Prior to hospitalization, Mr. Sinatra led a sedentary lifestyle. He reported that he often would become winded walking up a flight of stairs and had difficulty keeping up with his toddler. He expressed interest in having a physical therapy consult to help him learn how to exercise correctly as well as ongoing physical therapy during his home rehabilitation. He also stated that he used to take walks, but because of his work schedule he is either driving his truck or sleeping/trying to sleep and there is little time for walking. His wife is very supportive of helping her husband incorporate exercise back into his life. They have a pool in the backyard which may provide an outlet to exercise without putting added strain on his muscles.

Self-Perception and Self-Concept

Mr. Sinatra appears to be happier and more balanced than the data on his questionnaires and his interviews with the psych consult and occupational therapist indicate. He presents as an articulate and composed individual. At all times, he appears alert and provides appropriate communicative responses. His tone of voice his steady and it appears that his responses to my questions are genuine. However, a review of his chart reveals that he either has a tendency to underestimate his complaints or he has made significant progress since being admitted three weeks ago.

Overall, subjectively, he describes himself as hard-working and a good provider for his family. As a husband, however, he oftentimes feels inadequate because his wife takes care of all of the household duties as well as taking care of their son. When he is home, he says that he isn't a very good husband or a father because he is generally to tired to do anything or to want to do anything. A review of the psychological data in his chart from the current hospitalization reveals that most of the time he "does not feel so good" about himself. He is upset with himself for gaining over thirty pounds in the past ten years. He used to be a competitive swimmer and now he won't even put on a swimsuit.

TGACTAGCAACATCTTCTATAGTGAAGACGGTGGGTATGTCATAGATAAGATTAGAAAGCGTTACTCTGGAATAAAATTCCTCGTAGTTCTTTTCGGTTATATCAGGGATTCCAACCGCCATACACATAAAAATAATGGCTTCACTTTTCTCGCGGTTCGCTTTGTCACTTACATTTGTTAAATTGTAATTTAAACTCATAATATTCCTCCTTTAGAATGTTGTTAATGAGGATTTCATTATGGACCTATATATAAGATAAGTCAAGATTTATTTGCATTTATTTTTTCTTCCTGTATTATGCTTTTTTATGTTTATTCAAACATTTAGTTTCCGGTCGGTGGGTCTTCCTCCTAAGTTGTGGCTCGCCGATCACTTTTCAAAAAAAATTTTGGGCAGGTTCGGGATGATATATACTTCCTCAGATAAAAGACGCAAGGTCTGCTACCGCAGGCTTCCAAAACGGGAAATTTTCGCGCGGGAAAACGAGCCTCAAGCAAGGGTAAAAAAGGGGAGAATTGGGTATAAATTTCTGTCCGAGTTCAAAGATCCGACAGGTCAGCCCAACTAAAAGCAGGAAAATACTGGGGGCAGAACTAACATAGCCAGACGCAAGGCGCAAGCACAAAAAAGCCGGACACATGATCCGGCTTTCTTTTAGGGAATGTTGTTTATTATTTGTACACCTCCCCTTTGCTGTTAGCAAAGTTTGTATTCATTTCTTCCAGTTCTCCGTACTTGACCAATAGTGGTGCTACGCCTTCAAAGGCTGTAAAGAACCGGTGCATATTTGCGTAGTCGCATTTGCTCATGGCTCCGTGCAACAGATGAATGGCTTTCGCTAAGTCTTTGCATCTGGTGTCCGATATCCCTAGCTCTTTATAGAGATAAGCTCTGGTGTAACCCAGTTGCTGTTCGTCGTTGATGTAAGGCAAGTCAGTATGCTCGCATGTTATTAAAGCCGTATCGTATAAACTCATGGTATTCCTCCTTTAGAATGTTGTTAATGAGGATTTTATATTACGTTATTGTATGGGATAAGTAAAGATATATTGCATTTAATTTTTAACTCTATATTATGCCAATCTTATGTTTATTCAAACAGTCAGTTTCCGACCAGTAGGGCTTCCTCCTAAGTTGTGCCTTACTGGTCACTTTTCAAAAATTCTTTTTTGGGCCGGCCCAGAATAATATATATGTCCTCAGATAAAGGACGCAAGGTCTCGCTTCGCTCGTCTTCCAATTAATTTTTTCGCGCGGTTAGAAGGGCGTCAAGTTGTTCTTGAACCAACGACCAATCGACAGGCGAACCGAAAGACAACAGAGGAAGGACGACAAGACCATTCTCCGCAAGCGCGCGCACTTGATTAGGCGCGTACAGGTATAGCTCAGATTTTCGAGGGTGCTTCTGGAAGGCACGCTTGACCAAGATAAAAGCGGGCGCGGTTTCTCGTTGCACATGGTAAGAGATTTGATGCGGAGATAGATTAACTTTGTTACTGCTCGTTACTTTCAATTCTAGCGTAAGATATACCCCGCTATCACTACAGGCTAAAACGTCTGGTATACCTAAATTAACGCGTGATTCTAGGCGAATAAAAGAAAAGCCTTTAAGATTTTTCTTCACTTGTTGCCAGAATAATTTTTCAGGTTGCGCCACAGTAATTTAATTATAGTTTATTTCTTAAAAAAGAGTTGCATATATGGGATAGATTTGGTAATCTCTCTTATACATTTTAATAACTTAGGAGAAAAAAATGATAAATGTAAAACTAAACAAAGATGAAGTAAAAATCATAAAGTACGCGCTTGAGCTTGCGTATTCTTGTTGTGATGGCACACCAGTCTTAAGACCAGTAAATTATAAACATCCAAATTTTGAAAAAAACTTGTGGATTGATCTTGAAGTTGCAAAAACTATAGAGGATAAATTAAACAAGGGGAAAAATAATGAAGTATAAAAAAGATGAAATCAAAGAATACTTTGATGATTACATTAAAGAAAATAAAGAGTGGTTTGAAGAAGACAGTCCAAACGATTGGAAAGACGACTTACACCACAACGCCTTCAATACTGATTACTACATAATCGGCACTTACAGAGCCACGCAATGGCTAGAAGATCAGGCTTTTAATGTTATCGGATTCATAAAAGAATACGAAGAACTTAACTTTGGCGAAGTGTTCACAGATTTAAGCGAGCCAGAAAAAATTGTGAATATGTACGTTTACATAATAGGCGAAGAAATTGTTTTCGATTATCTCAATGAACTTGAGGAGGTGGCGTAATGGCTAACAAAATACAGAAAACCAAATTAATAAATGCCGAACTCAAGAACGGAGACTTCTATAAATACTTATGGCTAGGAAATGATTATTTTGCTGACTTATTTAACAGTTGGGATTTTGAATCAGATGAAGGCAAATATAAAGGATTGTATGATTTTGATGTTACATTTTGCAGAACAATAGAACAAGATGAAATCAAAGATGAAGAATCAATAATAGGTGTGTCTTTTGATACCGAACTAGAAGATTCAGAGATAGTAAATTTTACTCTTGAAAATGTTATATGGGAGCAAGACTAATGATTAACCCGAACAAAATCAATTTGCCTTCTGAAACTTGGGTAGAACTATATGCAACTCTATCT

Presently, he fears that now with the onset of Guillain-Barre that he will gain even more weight. It appears that he struggles with mild to moderate depression along with feelings of low self-worth and body-image. Ever since he has gained weight, he says that he has become more sullen and more withdrawn. It will be critical for Mr. Sinatra to have follow-up care which entails physical therapy for assistance with establishing an exercise regimen and occupational therapy consults for assistance with daily living activities at home in which he can reasonable participate and instruction in accommodation of those activities.

Roles and Relationships

Mr. Sinatra lives with his wife and his five-year-old son in a two-story home. As the sole provider, he works approximately sixty hours each week so that his wife can stay at home with their son. His job as a truck driver oftentimes takes him away from his family for a week at a time. Recently, they have been having difficulty paying for their mortgage due to an increase in their interest rate. Mr. Sinatra admits that even when he has time to sleep, he oftentimes can't because he lays awake worrying about losing their home. Mr. Sinatra has a tendency to underestimate his complaints because he knows how much his family relies on him.

The Sinatra's have a supportive social network. Mrs. Sinatra is active in their local church and Mr. Sinatra is a member of the local Lion's club. However, Mr. Sinatra has not been able to participate in many community activities in the past few years due to his schedule. Mrs. Sinatra's family lives in the area and her mother oftentimes helps her out with childcare.

Throughout his stay here, Mr. Sinatra has received numerous visits from his wife as well as from his wife's family whom live in the area. In general, he appears to be supported by people who genuinely care about his well-being and rehabilitation. Mr. Sinatra will benefit from counseling services to help him release some of the stress and anxiety that causes sleep disturbance. Mrs. Sinatra will be referred to a local health group that has monthly support groups for caregivers of individuals recovering and coping with GBS.

Coping and Stress Tolerance

Mr. Sinatra does not have any present systems in place to help him relieve stress and anxiety in a positive manner. His familial history reveals that his father had hypertension and his mother was an alcoholic. Approximately two years ago, his mother passed away and he talks to his father about once a week. He admits that without his wife, he does not think he would have made it through the loss of his mother and he still appears to be grieving. He… [END OF PREVIEW] . . . READ MORE